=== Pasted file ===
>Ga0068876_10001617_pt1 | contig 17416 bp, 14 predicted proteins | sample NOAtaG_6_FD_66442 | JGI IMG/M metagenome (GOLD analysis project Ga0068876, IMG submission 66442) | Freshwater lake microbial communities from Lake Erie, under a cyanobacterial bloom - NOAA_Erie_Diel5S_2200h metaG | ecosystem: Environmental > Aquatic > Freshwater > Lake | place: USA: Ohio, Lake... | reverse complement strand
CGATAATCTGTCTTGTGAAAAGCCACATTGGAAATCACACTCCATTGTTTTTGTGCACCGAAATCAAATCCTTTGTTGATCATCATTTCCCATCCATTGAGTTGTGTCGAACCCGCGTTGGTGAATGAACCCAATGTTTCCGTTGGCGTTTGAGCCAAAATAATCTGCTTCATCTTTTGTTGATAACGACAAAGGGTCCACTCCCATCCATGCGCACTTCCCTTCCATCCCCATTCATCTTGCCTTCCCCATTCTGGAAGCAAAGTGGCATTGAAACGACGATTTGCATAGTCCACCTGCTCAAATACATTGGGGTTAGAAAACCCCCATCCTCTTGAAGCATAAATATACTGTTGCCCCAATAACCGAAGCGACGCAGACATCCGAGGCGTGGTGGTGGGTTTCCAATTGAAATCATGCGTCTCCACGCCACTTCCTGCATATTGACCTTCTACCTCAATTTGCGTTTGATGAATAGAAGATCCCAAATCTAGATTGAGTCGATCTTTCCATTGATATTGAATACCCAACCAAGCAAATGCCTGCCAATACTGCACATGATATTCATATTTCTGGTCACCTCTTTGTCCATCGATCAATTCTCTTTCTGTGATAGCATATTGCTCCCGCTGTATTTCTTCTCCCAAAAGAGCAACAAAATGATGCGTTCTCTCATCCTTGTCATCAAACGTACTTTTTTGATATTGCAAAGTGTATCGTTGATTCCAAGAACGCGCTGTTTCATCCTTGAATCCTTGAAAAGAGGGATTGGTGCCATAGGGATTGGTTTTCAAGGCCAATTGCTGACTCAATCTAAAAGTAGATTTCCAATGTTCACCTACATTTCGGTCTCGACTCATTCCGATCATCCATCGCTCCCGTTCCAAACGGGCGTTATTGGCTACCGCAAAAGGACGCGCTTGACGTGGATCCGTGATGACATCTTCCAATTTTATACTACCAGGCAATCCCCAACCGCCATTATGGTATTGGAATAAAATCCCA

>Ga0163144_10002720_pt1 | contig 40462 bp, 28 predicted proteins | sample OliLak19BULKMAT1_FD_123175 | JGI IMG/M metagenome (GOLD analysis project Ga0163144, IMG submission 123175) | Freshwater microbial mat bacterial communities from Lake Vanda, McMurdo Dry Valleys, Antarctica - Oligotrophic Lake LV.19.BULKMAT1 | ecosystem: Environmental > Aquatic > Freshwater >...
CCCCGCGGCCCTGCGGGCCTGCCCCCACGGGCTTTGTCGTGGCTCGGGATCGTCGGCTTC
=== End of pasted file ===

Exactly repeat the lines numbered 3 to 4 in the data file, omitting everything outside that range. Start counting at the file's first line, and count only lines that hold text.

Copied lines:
>Ga0163144_10002720_pt1 | contig 40462 bp, 28 predicted proteins | sample OliLak19BULKMAT1_FD_123175 | JGI IMG/M metagenome (GOLD analysis project Ga0163144, IMG submission 123175) | Freshwater microbial mat bacterial communities from Lake Vanda, McMurdo Dry Valleys, Antarctica - Oligotrophic Lake LV.19.BULKMAT1 | ecosystem: Environmental > Aquatic > Freshwater >...
CCCCGCGGCCCTGCGGGCCTGCCCCCACGGGCTTTGTCGTGGCTCGGGATCGTCGGCTTC